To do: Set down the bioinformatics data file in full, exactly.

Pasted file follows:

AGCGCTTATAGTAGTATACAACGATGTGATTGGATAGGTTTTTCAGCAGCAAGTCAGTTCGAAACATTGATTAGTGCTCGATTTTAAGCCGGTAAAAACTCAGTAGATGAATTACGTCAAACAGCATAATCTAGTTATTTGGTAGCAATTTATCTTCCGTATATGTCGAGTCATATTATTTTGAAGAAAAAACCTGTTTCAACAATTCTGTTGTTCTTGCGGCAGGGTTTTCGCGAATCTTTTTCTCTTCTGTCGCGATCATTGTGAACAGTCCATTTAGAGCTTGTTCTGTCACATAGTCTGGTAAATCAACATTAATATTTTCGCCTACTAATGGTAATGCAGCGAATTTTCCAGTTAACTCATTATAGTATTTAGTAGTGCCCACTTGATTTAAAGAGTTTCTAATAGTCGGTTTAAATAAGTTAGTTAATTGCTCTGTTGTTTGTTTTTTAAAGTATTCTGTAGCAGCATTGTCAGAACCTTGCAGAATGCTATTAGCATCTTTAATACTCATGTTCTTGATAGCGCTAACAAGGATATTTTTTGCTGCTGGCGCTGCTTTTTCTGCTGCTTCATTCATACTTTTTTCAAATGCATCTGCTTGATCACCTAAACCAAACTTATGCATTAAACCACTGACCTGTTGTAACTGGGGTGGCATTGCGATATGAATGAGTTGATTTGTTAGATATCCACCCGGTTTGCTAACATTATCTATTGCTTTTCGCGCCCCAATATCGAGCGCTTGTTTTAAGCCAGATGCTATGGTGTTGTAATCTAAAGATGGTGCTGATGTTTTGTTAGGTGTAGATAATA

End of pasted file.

AGCGCTTATAGTAGTATACAACGATGTGATTGGATAGGTTTTTCAGCAGCAAGTCAGTTCGAAACATTGATTAGTGCTCGATTTTAAGCCGGTAAAAACTCAGTAGATGAATTACGTCAAACAGCATAATCTAGTTATTTGGTAGCAATTTATCTTCCGTATATGTCGAGTCATATTATTTTGAAGAAAAAACCTGTTTCAACAATTCTGTTGTTCTTGCGGCAGGGTTTTCGCGAATCTTTTTCTCTTCTGTCGCGATCATTGTGAACAGTCCATTTAGAGCTTGTTCTGTCACATAGTCTGGTAAATCAACATTAATATTTTCGCCTACTAATGGTAATGCAGCGAATTTTCCAGTTAACTCATTATAGTATTTAGTAGTGCCCACTTGATTTAAAGAGTTTCTAATAGTCGGTTTAAATAAGTTAGTTAATTGCTCTGTTGTTTGTTTTTTAAAGTATTCTGTAGCAGCATTGTCAGAACCTTGCAGAATGCTATTAGCATCTTTAATACTCATGTTCTTGATAGCGCTAACAAGGATATTTTTTGCTGCTGGCGCTGCTTTTTCTGCTGCTTCATTCATACTTTTTTCAAATGCATCTGCTTGATCACCTAAACCAAACTTATGCATTAAACCACTGACCTGTTGTAACTGGGGTGGCATTGCGATATGAATGAGTTGATTTGTTAGATATCCACCCGGTTTGCTAACATTATCTATTGCTTTTCGCGCCCCAATATCGAGCGCTTGTTTTAAGCCAGATGCTATGGTGTTGTAATCTAAAGATGGTGCTGATGTTTTGTTAGGTGTAGATAATA